DETERMINING THE PREFERRED INTERNAL BODY TEMPERATURE OF PACIFIC RATTLESNAKES, CROTALUS OREGANUS.
James M. Whelan; California Polytechnic University, San Luis Obispo; 1 Grand Ave, San Luis Obispo, CA, 93405; (541) 727-1656; jawhelan@calpoly.edu; Hayley L. Crowell, Emily Taylor
Internal body temperatures of ectotherms are affected by their environment, size, sex, and food availability. In the wild, other factors may keep organisms from reaching their preferred internal body temperature such as predation, substrate, and refugia. Bearing this in mind, the trait may be plastic between populations. The way these factors affect Crotalus oreganus are unclear and we aimed to determine the preferred internal body temperature while taking these factors into account as well as determining whether or not there is a difference in preferred internal body temperatures between sites. To do this we implemented the use of a thermal gradient and a temperature logger to record internal body temperatures, in ten-minute intervals, of individual snakes from four separate field sites. Data was recorded for 12-hour periods in identical conditions. We expected to see snakes at coastal sites to have lower preferred internal body temperatures compared to inland snakes. We determined that there was no difference in the body temperatures across sites (p=0.18) with or without taking morphometrics into account. A factor that should be investigated next is how seasonality may change this outcome due to activity rates shifting throughout the year.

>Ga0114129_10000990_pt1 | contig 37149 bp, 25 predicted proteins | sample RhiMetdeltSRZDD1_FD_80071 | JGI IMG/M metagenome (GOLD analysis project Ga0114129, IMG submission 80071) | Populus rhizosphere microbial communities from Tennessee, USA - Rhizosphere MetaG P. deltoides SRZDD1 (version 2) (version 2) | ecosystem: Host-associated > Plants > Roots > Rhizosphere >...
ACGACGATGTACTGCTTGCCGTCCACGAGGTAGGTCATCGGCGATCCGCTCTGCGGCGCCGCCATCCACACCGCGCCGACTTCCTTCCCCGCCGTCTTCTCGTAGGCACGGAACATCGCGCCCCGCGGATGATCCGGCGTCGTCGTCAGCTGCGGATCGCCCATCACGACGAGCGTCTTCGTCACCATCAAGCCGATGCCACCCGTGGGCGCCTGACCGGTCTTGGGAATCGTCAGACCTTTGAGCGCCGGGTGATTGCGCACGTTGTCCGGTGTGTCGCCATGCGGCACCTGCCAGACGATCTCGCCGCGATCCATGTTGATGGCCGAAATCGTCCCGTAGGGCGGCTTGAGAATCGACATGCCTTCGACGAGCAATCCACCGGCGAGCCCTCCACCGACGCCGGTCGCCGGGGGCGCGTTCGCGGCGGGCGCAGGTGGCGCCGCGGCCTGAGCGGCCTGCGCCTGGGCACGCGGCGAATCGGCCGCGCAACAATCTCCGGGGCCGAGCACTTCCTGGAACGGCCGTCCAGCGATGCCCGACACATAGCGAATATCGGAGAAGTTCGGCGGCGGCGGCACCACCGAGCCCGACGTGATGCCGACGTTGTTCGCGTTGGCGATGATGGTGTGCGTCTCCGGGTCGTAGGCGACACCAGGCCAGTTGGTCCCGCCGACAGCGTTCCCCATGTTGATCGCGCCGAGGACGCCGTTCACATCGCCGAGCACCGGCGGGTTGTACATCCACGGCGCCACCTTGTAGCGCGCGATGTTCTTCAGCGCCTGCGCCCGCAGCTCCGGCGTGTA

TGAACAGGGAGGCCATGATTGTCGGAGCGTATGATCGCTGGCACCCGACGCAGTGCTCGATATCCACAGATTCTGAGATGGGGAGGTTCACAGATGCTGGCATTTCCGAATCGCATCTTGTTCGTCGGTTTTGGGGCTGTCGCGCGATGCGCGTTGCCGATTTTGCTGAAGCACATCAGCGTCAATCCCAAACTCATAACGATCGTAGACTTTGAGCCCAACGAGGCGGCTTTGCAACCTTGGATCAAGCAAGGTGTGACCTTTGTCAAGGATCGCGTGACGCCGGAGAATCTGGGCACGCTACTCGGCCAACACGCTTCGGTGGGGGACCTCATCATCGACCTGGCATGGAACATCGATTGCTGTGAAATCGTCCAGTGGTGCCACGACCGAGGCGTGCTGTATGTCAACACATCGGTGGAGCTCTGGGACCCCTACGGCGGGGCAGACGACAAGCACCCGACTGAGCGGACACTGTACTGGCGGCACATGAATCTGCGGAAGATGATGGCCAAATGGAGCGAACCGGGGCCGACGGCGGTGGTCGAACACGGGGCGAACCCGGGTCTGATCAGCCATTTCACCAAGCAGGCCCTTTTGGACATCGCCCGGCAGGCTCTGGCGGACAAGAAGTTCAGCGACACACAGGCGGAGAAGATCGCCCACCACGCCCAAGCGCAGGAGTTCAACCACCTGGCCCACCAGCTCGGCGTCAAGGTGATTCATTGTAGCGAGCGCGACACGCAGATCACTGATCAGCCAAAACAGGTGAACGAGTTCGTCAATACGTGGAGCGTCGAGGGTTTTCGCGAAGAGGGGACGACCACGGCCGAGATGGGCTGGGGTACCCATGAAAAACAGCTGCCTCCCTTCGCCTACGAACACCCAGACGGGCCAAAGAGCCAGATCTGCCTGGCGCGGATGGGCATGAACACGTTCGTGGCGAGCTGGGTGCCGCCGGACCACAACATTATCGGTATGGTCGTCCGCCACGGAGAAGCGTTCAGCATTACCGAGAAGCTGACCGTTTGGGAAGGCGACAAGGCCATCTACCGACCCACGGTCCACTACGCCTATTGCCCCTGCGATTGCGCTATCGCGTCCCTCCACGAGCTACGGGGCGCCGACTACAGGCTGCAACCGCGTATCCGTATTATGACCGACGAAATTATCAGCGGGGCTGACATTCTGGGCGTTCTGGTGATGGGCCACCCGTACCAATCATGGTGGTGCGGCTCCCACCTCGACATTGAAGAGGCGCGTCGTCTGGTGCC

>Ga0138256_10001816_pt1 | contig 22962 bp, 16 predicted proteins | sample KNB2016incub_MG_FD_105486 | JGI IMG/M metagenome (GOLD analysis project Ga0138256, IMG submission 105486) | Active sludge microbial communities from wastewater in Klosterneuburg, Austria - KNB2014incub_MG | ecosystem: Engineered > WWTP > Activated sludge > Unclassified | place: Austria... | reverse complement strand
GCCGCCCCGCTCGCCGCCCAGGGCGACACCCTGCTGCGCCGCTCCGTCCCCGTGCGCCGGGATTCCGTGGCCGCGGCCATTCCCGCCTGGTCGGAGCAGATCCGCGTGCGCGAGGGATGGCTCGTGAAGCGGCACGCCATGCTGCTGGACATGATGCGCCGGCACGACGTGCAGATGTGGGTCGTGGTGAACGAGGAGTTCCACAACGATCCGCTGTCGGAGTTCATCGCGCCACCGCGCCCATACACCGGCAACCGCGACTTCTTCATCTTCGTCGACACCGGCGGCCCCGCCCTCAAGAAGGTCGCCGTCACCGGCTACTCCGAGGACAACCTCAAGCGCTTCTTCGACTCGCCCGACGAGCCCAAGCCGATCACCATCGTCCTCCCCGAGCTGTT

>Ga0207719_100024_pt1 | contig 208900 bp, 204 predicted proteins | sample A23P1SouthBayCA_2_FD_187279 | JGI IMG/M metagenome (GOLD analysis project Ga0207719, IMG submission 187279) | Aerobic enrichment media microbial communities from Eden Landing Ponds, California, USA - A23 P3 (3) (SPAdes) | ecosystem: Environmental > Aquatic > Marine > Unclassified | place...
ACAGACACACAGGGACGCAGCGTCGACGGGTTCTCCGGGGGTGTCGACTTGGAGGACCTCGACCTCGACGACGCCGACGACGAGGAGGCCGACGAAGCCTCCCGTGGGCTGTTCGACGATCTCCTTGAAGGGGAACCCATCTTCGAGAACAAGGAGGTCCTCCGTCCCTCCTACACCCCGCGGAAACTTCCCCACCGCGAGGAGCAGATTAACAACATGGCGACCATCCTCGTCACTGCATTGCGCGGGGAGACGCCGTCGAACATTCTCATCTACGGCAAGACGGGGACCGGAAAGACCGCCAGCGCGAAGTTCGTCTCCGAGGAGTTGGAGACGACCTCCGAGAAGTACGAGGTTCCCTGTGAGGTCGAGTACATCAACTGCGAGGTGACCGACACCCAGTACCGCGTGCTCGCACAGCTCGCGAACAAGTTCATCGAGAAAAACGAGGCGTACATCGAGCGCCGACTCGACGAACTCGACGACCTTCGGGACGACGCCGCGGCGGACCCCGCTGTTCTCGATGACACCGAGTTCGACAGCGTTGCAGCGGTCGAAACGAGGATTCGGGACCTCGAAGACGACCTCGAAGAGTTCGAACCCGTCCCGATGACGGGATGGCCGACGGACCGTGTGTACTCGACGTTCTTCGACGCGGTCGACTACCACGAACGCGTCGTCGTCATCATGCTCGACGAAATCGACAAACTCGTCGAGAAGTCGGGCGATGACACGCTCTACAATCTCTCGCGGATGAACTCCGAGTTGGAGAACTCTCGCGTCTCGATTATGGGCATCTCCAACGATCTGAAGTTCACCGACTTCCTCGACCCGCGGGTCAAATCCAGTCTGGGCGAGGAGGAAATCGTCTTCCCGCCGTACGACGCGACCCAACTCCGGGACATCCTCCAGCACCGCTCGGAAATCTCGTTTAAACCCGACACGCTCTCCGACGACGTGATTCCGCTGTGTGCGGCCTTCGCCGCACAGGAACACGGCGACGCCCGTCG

Poster Session   Student Paper